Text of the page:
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NCJRS Abstract

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NCJ Number: 118833 Find in a Library
Title: Coping With Death: Families of the Terminally Ill, Homicide Victims, and Condemned Prisoners (From Facing the Death Penalty, P 123-138, 1989, Michael L Radelet, ed. -- See NCJ-118827)
Author(s): M Vandiver
Date Published: 1989
Page Count: 16
Sponsoring Agency: Temple University Press
Philadelphia, PA 19122-6099
Sale Source: Temple University Press
1601 N. Broad Street
University Service Bldg., Room 305
Philadelphia, PA 19122-6099
United States of America
Type: Issue Overview
Language: English
Country: United States of America
Annotation: Families of terminally ill people, homicide victims, and offenders condemned to death face many problems and have major needs for information, help, and emotional support, but assistance is often limited or unavailable.
Abstract: Families of the terminally ill experience a period of anticipatory grief, heavy emotional and physical burdens during the illness, and immense grief after the death. Families of homicide victims must cope with tremendous shock as well as grief. Families of condemned prisoners experience years of anticipatory grief, a sense of injustice as a result of the selectivity with which the death penalty is imposed, anger at the nonspecific group responsible for the death, and the knowledge that their relatives' deaths are actively desired by much of the public. Hospitals and hospices can provide support for families of terminally ill patients, but homicide victims' families and families of condemned persons have far fewer supports. They often feel particularly isolated from other people and experience pain resulting from the legal processes and attention. The focus on victims' rights has benefited survivors, and self-help groups like Parents of Murdered Children offer support and understanding. However, support for the families of condemned inmates is nearly nonexistent. The families are widely scattered geographically and experience the stigma that affects the condemned prisoner. The prison is the main institution they encounter, and its atmosphere is never welcoming. However, some informal assistance is now available through the Family Support Project in Florida. Notes, case citation, and 39 references.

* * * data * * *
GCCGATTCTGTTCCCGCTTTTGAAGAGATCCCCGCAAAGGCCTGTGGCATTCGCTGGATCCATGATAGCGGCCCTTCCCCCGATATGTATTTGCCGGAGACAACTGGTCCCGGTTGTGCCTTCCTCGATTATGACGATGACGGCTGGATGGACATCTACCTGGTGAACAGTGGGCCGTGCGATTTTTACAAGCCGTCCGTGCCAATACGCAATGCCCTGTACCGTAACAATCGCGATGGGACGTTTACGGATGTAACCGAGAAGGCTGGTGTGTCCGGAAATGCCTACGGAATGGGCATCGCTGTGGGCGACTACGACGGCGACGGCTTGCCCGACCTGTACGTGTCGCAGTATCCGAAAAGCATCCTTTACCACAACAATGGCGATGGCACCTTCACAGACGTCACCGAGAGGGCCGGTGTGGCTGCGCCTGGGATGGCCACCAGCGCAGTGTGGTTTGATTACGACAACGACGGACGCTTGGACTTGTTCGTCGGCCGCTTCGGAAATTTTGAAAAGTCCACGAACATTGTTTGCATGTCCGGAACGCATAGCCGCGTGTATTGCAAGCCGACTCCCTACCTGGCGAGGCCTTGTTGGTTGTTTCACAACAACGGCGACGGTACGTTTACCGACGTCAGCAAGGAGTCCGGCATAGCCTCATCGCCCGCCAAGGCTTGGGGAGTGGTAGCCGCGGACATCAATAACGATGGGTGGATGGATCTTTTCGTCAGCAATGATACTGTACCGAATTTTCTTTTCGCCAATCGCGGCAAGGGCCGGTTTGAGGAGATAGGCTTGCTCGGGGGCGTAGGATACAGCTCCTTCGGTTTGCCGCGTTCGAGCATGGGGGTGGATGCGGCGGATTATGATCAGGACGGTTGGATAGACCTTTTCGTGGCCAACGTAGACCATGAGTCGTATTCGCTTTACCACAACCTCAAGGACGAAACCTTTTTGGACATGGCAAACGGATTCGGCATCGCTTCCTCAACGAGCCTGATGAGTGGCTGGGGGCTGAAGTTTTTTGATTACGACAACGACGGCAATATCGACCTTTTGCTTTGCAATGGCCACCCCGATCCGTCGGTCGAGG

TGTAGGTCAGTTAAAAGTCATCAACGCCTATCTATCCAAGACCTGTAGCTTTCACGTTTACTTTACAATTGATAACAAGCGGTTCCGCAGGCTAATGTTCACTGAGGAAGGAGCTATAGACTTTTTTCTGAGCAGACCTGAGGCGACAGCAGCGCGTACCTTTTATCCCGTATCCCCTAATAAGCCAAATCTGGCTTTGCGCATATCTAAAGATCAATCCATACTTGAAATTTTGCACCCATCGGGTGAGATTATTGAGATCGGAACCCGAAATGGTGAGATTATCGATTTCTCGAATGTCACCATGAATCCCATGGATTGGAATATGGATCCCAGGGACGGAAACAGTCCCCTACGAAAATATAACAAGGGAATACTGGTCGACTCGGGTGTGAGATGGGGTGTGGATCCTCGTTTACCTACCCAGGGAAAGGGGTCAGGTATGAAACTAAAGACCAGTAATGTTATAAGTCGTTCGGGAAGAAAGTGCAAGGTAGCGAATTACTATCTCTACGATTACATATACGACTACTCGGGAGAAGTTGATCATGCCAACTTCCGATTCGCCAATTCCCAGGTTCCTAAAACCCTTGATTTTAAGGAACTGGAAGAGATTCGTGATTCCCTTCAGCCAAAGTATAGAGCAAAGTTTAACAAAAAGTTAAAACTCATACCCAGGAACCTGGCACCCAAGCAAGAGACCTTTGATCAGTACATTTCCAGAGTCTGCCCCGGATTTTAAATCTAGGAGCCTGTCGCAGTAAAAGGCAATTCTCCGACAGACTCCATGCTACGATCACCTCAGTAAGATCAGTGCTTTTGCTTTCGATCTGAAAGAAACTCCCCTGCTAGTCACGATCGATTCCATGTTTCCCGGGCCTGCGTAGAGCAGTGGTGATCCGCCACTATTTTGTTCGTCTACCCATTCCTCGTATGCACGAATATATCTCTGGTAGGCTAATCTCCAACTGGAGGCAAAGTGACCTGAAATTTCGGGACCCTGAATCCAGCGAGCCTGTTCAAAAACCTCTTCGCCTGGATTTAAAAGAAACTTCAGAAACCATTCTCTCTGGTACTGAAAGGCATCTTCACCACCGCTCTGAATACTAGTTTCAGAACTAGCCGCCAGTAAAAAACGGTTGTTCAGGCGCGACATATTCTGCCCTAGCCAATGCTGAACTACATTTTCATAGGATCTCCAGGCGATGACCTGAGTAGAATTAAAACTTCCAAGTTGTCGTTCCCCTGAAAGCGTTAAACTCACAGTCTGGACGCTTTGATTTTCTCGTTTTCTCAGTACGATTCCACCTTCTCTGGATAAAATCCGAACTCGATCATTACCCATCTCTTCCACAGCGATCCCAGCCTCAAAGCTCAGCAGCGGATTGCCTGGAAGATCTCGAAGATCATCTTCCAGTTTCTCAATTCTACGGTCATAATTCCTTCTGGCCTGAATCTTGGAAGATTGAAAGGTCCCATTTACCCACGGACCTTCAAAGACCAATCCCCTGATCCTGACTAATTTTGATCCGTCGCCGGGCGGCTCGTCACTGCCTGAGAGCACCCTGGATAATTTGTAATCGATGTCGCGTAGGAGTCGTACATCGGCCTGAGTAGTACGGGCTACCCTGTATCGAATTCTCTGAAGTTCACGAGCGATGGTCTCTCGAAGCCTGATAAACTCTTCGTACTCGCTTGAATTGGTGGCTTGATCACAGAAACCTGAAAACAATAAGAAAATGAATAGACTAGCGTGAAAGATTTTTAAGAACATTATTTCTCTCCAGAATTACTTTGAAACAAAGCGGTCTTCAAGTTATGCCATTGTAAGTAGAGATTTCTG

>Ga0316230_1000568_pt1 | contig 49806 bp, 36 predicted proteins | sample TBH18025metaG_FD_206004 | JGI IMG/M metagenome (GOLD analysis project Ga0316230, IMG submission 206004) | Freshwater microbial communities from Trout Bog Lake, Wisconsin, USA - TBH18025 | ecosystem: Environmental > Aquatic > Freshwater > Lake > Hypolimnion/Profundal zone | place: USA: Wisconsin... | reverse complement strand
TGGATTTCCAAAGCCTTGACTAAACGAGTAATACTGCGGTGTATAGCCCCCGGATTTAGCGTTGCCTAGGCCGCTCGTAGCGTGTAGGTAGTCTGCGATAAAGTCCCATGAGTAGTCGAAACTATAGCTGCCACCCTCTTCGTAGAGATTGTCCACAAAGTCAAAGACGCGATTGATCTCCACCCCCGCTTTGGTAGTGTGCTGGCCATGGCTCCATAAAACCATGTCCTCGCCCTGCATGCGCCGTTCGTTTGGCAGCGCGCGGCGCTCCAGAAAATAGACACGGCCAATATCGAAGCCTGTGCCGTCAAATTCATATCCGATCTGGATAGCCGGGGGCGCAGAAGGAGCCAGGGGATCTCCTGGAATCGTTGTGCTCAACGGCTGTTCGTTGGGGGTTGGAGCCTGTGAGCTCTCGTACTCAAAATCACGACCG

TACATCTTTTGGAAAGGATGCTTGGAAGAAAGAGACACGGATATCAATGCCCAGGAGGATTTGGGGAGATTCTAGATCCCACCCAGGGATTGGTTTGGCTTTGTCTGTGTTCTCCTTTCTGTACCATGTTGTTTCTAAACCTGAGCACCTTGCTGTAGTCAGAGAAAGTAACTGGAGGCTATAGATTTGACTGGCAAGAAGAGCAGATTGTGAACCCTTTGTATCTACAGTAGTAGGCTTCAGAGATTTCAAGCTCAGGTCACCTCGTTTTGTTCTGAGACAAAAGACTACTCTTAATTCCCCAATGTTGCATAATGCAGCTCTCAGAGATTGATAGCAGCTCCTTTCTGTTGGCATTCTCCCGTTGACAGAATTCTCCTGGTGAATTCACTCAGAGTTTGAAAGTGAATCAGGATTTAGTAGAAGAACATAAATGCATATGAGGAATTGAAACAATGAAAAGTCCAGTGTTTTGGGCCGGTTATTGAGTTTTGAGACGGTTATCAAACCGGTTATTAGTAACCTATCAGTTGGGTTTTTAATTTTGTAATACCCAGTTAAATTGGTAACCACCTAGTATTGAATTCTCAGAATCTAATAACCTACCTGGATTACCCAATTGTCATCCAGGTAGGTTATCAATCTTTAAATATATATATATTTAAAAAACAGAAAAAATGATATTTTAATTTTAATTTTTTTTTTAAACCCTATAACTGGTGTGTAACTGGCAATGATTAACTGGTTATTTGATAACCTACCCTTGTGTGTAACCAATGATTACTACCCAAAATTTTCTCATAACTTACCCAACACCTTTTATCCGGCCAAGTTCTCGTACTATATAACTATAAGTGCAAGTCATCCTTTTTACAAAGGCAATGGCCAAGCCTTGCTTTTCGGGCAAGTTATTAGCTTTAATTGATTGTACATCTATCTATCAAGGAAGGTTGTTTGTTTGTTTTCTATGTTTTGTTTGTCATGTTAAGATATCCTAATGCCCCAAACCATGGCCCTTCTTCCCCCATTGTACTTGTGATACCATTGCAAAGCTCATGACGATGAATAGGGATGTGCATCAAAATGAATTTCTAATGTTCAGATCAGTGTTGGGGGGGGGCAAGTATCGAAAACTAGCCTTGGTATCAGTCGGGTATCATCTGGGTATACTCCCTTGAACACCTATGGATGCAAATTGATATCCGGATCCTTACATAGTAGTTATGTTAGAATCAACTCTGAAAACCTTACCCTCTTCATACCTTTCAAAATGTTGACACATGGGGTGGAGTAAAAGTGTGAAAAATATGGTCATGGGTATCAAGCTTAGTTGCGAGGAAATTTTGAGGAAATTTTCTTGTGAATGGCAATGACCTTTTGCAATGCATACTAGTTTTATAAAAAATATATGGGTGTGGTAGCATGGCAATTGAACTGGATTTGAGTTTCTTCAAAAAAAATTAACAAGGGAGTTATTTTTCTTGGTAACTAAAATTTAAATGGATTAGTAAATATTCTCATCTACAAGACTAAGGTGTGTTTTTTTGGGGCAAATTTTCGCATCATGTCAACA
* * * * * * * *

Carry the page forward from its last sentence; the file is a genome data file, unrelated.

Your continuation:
Main Term(s): Survivors services
Index Term(s): Families of crime victims; Families of inmates; Family support
To cite this abstract, use the following link:
http://www.ncjrs.gov/App/publications/abstract.aspx?ID=118833

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